Argentina, 1985, the record-breaking feature detailing some of the darkest years in the country's recent history, has been nominated for an Oscar, capping off a whirlwind year for the film's stars, producers and director.
The Academy of Motion Picture Arts and Sciences formally announced the nominations for the Oscars this morning, confirming that Argentina, 1985 had landed a coveted nomination for Best International Film.
The feature, which details the efforts of prosecutors to put the leaders of the brutal 1976-1983 military dictatorship on trial for crimes against humanity, was just one of five selected in the category from a pool of 70 films from all over the world.
Should it win, Argentina, 1985 would become the country's third victory in the category after 1985's La historia oficial ("The Official Story") and 2009's El secreto de sus ojos ("The Secret in Their Eyes").
Santiago Mitre's film, however, faces tough competition – it will compete against runaway favourite Germany's All Quiet on the Western Front (which has 14 BAFTA nominations), Belgium's Close, Poland's Eo and Ireland's The Quiet Girl. The winner will be announced at the Academy Awards ceremony on Sunday, March 12 at the Dolby Theatre in Los Angeles.
Nevertheless, momentum is building behind Argentina, 1985, which earlier this month won the Golden Globe for Best Non-English Language Film, a prize awarded by the Hollywood Foreign Press Association (HFPA).
"For the people of Argentina, after winning the World Cup, this is a great joy," said veteran actor Ricardo Darín, one of the film's stars, as he received the award alongside Mitre.
This is the fourth time Darín has been nominated for an Oscar, having been part of the casts of El hijo de la novia (2001), El secreto de sus ojos (2009) and Relatos Salvajes (2014).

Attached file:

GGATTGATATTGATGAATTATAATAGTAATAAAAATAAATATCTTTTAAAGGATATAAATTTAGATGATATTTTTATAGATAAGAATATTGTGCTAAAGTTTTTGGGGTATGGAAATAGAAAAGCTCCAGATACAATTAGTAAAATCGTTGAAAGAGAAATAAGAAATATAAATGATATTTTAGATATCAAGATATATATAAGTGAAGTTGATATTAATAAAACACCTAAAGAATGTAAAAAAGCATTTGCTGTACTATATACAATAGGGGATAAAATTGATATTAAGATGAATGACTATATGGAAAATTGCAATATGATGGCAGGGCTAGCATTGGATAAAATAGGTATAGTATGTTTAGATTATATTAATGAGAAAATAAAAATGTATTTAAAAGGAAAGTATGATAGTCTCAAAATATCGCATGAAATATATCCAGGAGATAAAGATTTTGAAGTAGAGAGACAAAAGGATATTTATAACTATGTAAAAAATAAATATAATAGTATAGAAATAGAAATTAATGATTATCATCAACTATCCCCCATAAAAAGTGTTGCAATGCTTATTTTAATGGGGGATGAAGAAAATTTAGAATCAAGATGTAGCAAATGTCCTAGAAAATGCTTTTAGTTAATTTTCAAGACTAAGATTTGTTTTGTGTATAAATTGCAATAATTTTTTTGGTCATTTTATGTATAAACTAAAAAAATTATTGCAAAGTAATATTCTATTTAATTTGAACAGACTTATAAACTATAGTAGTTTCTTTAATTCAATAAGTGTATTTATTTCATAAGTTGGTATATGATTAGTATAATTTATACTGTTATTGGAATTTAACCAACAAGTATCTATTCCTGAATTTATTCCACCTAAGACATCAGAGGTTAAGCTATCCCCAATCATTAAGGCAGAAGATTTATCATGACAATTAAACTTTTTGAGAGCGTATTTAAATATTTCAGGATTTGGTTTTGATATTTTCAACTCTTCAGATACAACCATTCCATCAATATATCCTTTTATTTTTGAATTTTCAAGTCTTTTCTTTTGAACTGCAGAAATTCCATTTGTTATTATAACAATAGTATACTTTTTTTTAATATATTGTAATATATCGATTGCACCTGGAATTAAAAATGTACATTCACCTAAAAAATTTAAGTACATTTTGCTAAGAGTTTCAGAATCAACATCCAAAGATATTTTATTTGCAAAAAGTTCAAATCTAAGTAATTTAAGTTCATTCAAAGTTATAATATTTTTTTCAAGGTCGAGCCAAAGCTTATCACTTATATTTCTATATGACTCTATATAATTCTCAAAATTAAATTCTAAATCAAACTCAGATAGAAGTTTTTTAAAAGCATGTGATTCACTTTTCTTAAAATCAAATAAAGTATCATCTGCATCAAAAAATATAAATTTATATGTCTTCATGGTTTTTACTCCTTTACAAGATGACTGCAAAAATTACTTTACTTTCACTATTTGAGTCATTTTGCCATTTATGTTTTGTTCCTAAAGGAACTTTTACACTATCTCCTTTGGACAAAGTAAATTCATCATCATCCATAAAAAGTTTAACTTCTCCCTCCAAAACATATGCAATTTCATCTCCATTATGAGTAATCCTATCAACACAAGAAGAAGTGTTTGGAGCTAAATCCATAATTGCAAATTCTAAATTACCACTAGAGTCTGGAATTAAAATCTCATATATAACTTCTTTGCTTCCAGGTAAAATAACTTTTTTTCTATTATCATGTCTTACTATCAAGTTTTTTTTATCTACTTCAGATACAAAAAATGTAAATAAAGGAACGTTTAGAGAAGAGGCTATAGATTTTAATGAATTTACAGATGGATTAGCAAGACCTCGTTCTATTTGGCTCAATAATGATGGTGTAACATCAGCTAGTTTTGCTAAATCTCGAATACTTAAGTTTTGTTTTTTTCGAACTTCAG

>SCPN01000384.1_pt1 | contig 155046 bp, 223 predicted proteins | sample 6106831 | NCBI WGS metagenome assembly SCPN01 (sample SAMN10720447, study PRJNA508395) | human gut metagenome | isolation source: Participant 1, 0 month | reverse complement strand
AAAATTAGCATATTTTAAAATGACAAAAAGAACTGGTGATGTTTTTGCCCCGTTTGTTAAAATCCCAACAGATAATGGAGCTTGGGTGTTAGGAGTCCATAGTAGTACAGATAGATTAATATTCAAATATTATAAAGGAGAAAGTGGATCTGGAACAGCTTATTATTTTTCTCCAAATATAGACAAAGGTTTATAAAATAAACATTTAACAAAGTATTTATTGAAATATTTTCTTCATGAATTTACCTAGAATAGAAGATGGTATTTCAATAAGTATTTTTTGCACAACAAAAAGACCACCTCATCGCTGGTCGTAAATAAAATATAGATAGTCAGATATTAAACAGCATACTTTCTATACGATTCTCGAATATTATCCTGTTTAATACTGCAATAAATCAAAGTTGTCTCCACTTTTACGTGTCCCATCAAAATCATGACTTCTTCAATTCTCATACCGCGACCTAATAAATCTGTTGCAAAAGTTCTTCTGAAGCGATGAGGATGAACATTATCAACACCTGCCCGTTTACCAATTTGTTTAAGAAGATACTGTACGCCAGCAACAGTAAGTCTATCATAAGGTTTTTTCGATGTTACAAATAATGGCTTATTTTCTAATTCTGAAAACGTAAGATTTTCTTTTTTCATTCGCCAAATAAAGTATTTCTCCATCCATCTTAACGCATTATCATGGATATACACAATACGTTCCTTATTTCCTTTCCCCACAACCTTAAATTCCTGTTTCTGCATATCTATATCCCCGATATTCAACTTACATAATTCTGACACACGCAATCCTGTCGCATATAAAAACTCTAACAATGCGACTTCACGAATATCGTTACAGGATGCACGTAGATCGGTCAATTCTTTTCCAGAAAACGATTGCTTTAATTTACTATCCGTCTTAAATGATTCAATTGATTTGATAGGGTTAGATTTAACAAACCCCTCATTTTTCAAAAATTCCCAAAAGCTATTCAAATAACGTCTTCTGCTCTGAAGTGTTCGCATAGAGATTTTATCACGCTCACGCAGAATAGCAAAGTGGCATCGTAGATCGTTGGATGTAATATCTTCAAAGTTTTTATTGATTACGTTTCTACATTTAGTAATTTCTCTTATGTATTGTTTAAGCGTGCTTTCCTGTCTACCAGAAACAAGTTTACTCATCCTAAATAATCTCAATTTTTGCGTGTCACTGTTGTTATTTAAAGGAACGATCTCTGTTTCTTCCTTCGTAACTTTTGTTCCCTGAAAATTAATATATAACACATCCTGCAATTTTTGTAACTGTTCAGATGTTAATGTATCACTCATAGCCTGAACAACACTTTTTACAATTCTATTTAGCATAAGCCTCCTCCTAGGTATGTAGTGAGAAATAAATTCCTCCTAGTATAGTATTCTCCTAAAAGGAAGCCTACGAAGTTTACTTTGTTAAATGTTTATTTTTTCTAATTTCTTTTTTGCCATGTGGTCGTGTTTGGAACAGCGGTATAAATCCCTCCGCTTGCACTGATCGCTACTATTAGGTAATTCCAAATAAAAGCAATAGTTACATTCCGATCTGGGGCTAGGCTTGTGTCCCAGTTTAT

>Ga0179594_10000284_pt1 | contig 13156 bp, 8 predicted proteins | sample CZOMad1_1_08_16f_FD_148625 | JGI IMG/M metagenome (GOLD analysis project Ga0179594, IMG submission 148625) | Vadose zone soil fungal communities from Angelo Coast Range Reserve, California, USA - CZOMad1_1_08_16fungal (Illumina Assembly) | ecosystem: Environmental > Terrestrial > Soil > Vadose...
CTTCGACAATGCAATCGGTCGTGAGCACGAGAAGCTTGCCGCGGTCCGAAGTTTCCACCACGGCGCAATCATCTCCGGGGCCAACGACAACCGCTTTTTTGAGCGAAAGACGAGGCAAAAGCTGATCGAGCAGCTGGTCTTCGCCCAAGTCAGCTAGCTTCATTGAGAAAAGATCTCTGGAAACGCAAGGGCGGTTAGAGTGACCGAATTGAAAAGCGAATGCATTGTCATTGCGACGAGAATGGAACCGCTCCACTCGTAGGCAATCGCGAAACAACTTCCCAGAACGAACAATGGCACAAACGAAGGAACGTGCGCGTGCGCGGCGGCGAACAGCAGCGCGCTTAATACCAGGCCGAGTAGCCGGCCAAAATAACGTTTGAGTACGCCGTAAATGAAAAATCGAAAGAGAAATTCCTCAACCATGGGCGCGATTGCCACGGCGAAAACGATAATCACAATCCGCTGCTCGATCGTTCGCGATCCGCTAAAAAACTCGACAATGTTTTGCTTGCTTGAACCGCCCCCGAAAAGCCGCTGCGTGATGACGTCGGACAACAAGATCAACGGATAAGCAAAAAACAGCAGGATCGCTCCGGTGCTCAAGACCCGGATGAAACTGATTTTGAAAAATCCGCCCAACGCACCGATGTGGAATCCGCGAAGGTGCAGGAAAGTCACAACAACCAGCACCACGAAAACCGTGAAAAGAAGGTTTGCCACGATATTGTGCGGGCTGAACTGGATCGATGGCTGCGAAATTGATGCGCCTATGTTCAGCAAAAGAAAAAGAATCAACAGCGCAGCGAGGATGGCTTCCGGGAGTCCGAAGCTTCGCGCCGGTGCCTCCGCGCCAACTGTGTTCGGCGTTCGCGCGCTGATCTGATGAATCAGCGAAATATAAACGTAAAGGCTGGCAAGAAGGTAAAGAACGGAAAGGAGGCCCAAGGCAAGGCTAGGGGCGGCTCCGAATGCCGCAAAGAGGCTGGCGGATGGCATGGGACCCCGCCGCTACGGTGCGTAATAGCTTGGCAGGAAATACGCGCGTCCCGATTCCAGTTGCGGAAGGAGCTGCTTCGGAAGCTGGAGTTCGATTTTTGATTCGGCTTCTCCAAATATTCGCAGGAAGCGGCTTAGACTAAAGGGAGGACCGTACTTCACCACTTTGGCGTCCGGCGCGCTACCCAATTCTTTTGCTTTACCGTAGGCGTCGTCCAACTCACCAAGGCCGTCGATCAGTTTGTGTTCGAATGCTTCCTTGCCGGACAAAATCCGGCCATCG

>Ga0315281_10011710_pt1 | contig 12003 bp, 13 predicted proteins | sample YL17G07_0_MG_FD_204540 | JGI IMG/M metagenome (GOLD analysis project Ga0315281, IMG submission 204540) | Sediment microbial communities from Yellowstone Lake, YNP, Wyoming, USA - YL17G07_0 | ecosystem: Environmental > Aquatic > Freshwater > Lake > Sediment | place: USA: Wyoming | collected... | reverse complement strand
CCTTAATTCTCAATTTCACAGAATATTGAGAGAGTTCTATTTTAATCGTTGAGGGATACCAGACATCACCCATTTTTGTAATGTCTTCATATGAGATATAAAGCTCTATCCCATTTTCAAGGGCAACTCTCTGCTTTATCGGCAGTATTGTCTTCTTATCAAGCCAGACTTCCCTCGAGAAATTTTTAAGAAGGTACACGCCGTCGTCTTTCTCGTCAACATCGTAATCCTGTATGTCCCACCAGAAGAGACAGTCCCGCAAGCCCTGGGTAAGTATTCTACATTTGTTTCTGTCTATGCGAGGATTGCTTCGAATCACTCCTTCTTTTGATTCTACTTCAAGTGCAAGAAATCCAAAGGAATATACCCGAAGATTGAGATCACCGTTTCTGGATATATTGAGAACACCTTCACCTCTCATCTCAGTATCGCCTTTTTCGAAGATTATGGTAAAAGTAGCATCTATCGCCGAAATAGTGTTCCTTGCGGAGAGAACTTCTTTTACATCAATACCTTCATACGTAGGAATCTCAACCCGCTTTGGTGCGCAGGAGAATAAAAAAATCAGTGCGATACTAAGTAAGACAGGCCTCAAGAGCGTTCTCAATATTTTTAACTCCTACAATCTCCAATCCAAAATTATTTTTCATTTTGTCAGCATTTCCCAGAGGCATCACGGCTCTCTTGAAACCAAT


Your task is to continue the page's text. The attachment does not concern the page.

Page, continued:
India's RRR, the film which defeated Argentina's offering at the Critics Choice Award, did not make the list of nominees as its country of origin decided to submit another film for this category.
Argentina's Oscar nominations
Argentina, 1985 is the eighth Argentine film to be nominated for an Academy Award.
The country cinched its first nomination in 1974, with Sergio Renán's film La tregua ("The Truce"), but it was not until 1985, after the nomination of María Luisa Bemberg's Camila in 1984, that Luis Puenzo's film La historia oficial won the first Oscar for an Argentine film. The feature made history by being the first Latin American nominee to win an Academy Award in the category.
Following this award, Carlos Saura's Tango, no me dejes nunca (1998) and Juan José Campanella's El hijo de la novia (2001) were nominated and went close, but in 2009, another film focused on the 1976-1983 dictatorship, El secreto de sus ojos , also directed by Campanella, won the second Oscar for Argentina.
The last time an Argentine feature film was nominated in the Best International Film category was Damián Szifrón's Relatos Salvajes, which lost in 2014 to the Polish film Ida.